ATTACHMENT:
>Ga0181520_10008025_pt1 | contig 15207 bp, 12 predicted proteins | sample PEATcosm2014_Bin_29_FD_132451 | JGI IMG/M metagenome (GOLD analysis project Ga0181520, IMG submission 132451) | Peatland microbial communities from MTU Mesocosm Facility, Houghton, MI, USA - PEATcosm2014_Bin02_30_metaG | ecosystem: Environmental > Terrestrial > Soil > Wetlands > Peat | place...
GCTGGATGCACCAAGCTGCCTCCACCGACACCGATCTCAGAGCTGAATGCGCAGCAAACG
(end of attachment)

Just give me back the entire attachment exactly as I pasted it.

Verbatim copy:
>Ga0181520_10008025_pt1 | contig 15207 bp, 12 predicted proteins | sample PEATcosm2014_Bin_29_FD_132451 | JGI IMG/M metagenome (GOLD analysis project Ga0181520, IMG submission 132451) | Peatland microbial communities from MTU Mesocosm Facility, Houghton, MI, USA - PEATcosm2014_Bin02_30_metaG | ecosystem: Environmental > Terrestrial > Soil > Wetlands > Peat | place...
GCTGGATGCACCAAGCTGCCTCCACCGACACCGATCTCAGAGCTGAATGCGCAGCAAACG